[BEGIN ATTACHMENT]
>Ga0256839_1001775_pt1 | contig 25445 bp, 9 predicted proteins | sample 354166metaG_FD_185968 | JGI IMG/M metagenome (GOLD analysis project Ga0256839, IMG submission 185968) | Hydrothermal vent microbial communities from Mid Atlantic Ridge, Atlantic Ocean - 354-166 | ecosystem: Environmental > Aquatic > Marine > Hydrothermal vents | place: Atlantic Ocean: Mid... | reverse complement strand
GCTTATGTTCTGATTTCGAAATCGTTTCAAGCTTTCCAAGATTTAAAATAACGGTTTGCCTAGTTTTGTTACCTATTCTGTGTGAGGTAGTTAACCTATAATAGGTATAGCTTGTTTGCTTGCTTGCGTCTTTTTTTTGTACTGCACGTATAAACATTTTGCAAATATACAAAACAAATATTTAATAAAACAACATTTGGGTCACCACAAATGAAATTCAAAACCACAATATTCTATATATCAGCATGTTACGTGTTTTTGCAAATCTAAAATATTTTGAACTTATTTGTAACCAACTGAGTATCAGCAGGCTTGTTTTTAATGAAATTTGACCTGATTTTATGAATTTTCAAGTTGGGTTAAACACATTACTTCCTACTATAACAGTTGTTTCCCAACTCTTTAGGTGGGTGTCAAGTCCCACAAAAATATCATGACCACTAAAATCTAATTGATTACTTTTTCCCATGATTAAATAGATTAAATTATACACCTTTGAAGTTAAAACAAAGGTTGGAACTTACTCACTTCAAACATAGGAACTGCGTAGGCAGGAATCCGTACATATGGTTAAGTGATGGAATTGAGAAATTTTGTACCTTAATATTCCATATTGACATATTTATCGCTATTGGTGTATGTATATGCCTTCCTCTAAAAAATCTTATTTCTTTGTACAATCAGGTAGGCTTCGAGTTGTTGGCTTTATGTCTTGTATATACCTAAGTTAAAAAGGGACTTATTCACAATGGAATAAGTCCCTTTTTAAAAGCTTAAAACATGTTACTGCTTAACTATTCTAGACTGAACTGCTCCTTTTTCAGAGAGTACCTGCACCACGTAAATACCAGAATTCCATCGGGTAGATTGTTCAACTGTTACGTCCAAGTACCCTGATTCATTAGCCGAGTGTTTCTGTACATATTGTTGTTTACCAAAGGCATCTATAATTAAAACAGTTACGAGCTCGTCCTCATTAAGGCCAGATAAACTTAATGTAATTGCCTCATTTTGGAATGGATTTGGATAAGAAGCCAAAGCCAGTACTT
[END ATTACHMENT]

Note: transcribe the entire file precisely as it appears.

>Ga0256839_1001775_pt1 | contig 25445 bp, 9 predicted proteins | sample 354166metaG_FD_185968 | JGI IMG/M metagenome (GOLD analysis project Ga0256839, IMG submission 185968) | Hydrothermal vent microbial communities from Mid Atlantic Ridge, Atlantic Ocean - 354-166 | ecosystem: Environmental > Aquatic > Marine > Hydrothermal vents | place: Atlantic Ocean: Mid... | reverse complement strand
GCTTATGTTCTGATTTCGAAATCGTTTCAAGCTTTCCAAGATTTAAAATAACGGTTTGCCTAGTTTTGTTACCTATTCTGTGTGAGGTAGTTAACCTATAATAGGTATAGCTTGTTTGCTTGCTTGCGTCTTTTTTTTGTACTGCACGTATAAACATTTTGCAAATATACAAAACAAATATTTAATAAAACAACATTTGGGTCACCACAAATGAAATTCAAAACCACAATATTCTATATATCAGCATGTTACGTGTTTTTGCAAATCTAAAATATTTTGAACTTATTTGTAACCAACTGAGTATCAGCAGGCTTGTTTTTAATGAAATTTGACCTGATTTTATGAATTTTCAAGTTGGGTTAAACACATTACTTCCTACTATAACAGTTGTTTCCCAACTCTTTAGGTGGGTGTCAAGTCCCACAAAAATATCATGACCACTAAAATCTAATTGATTACTTTTTCCCATGATTAAATAGATTAAATTATACACCTTTGAAGTTAAAACAAAGGTTGGAACTTACTCACTTCAAACATAGGAACTGCGTAGGCAGGAATCCGTACATATGGTTAAGTGATGGAATTGAGAAATTTTGTACCTTAATATTCCATATTGACATATTTATCGCTATTGGTGTATGTATATGCCTTCCTCTAAAAAATCTTATTTCTTTGTACAATCAGGTAGGCTTCGAGTTGTTGGCTTTATGTCTTGTATATACCTAAGTTAAAAAGGGACTTATTCACAATGGAATAAGTCCCTTTTTAAAAGCTTAAAACATGTTACTGCTTAACTATTCTAGACTGAACTGCTCCTTTTTCAGAGAGTACCTGCACCACGTAAATACCAGAATTCCATCGGGTAGATTGTTCAACTGTTACGTCCAAGTACCCTGATTCATTAGCCGAGTGTTTCTGTACATATTGTTGTTTACCAAAGGCATCTATAATTAAAACAGTTACGAGCTCGTCCTCATTAAGGCCAGATAAACTTAATGTAATTGCCTCATTTTGGAATGGATTTGGATAAGAAGCCAAAGCCAGTACTT